On CNN, "The Situation Room" picked it up on March 22, with reporter Mary Snow stating: "Senator Hillary Rodham Clinton is using a dose of religion to blast what she calls mean-spirited legislation...What's striking about the choice of words, say political observers, is that it is unusual for any Democrat, let alone Senator Clinton, to use religion in political debate."

The next day on "American Morning," there was again no criticism. Anchor Carol Costello announced, "let's start in the world of politics, shall we, because Senator Hillary Clinton wants to know what would Jesus do? She says the Republicans' new immigration bill would probably lead to his arrest or any other good samaritan for that matter. She's referring to a provision in one bill that calls for penalties for anyone who help illegal immigrants in any way, even if they are already here in the United States. She says if that bill flies through the Senate, Jesus would probably be under arrest. That's what she says. So it's going to be a very interesting Senate race and, perhaps, presidential race in 2008."

Substitute anchor John Roberts added: "Interesting way to describe it... An interesting metaphor." (On the next morning, he raised the reference uncritically again with a liberal guest: "This is the bill that Senator Hillary Clinton was talking about that said that under this bill, Jesus Christ probably would have been determined a felon.")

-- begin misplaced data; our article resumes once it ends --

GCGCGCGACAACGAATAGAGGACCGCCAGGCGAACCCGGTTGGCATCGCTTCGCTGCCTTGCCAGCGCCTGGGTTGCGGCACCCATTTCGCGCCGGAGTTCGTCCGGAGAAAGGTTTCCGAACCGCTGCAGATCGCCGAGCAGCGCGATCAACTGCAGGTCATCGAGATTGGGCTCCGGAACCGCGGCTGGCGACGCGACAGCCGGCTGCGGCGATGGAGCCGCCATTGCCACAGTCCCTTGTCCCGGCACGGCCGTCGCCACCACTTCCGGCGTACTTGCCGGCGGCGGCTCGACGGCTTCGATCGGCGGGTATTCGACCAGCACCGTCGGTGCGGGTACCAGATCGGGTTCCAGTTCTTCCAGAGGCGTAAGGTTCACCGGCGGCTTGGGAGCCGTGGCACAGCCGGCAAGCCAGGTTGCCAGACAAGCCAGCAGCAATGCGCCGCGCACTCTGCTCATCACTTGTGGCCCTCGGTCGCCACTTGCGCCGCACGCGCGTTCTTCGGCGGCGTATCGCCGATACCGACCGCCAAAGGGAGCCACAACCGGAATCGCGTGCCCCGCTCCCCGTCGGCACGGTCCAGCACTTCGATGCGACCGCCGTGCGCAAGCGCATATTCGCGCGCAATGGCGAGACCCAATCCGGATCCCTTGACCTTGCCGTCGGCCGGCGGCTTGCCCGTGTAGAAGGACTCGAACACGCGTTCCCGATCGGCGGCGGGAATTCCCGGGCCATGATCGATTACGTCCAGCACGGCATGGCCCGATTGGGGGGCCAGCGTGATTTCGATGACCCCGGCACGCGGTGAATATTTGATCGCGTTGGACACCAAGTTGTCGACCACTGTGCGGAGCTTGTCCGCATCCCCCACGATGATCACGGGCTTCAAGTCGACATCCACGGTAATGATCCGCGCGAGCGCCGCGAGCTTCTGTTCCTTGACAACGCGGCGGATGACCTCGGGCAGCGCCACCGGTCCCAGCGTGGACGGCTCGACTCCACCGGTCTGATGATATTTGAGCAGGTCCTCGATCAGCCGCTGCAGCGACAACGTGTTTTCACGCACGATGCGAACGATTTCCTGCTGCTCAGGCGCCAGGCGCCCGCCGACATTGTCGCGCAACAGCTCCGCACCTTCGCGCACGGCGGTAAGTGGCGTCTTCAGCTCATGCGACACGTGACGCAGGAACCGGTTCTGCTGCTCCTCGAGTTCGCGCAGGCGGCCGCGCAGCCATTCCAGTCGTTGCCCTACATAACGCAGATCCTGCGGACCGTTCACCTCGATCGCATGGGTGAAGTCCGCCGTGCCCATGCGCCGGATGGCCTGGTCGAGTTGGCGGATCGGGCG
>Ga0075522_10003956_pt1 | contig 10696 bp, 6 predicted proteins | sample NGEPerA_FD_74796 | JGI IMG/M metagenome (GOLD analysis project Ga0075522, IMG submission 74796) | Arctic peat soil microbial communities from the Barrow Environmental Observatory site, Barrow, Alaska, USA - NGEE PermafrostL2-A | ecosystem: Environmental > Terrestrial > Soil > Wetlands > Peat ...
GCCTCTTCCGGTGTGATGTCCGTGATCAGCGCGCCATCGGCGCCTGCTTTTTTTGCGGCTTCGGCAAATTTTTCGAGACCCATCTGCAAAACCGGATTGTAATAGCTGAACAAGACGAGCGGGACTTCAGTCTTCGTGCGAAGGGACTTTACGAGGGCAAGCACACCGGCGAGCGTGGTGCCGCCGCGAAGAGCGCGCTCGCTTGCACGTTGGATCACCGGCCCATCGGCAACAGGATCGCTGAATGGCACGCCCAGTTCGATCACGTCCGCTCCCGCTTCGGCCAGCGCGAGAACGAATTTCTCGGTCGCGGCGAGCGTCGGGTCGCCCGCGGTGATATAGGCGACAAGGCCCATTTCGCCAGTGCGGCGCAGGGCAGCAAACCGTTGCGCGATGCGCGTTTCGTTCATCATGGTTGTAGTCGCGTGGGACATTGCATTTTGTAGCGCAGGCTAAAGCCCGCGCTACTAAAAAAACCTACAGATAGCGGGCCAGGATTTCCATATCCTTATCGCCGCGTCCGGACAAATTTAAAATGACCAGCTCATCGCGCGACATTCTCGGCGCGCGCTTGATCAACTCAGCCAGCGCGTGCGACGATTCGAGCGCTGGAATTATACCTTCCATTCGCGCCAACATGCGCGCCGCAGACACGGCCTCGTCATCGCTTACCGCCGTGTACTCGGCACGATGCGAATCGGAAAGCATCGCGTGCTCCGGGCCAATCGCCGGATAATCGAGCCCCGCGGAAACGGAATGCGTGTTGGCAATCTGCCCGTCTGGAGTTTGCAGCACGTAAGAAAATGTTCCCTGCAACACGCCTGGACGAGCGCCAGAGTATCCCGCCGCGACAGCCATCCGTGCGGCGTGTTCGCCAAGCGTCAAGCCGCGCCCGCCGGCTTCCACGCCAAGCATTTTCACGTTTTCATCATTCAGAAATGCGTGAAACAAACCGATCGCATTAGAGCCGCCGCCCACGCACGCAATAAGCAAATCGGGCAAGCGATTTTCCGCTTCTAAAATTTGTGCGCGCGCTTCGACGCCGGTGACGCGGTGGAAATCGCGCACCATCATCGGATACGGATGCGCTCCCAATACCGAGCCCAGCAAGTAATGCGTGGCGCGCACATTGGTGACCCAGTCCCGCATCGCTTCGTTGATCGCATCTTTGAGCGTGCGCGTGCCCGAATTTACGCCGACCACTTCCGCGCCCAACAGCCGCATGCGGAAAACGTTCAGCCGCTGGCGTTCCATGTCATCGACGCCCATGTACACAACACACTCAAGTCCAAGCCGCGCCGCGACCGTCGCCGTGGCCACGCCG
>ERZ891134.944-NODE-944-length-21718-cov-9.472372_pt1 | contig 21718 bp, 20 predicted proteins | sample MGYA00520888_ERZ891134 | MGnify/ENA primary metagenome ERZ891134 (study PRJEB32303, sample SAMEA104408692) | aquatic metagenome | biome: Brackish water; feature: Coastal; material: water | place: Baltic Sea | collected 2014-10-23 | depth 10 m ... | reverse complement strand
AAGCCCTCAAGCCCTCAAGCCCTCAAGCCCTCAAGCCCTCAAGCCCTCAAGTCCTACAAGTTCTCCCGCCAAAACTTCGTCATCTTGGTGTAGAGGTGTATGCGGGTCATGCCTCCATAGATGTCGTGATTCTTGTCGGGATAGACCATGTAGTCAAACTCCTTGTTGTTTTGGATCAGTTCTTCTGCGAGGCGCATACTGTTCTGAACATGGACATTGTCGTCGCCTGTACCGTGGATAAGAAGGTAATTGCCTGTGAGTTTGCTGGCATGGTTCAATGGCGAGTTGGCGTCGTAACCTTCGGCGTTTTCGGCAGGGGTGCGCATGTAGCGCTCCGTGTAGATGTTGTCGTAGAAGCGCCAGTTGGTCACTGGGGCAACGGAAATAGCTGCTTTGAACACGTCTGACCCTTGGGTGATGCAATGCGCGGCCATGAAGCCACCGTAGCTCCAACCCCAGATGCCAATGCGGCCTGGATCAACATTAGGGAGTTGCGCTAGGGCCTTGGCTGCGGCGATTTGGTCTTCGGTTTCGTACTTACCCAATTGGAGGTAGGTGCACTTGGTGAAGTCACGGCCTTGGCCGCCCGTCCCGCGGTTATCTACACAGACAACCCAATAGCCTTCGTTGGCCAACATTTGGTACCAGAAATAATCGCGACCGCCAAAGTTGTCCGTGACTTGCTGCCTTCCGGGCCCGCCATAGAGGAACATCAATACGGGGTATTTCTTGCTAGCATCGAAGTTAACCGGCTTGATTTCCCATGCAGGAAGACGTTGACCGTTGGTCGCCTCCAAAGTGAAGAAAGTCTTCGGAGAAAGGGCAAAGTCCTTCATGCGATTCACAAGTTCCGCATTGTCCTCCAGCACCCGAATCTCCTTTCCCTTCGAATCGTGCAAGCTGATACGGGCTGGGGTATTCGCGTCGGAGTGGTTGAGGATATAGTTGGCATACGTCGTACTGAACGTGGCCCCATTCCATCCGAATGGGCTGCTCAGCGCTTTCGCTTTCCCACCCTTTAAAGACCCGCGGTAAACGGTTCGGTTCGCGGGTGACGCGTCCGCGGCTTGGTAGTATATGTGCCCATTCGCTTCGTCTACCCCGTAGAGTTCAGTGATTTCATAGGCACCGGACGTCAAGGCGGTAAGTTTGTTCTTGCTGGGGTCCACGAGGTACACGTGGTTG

On the afternoon of the 23rd, CNN political analyst Bill Schneider aired the Hillary quote with this anodyne introduction: "Enforcement? In December, House Republicans passed a bill that adds guards and fencing along the border and makes it a crime to employ or assist illegal aliens. A similar bill may come before the Senate. A leading Democrat's response?"

According to Nexis, MSNBC was odd. Tucker Carlson took it up on the late night beat on March 22 with leftist Air America host Rachel Maddow. Tucker pushed: "Who is she, Jerry Falwell? What is this? How dare she lecture me about the gospels?" Maddow replied: "This is what the Bush Republican politics have brought us. Everybody`s got to talk God all the time, or it doesn`t sound like you`re talking about values. We`re not allowed to talk right and wrong any more without talking Jesus talk. That`s the way it goes now."

Keith Olbermann waited five days to note Hillary’s remarks and then changed the subject as he began his Monday, March 27 interview with Newsweek’s Howard Fineman: "Just leave the Democrats out of this for a second. How big a fight is this merely among Republicans? How many sub-Republican Parties have different vested interest in this, and how could they possibly reach a compromise?"

The Washington Post waited a day to notice, and threw in briefly in a story the Jesus attack, and no real opposition to it: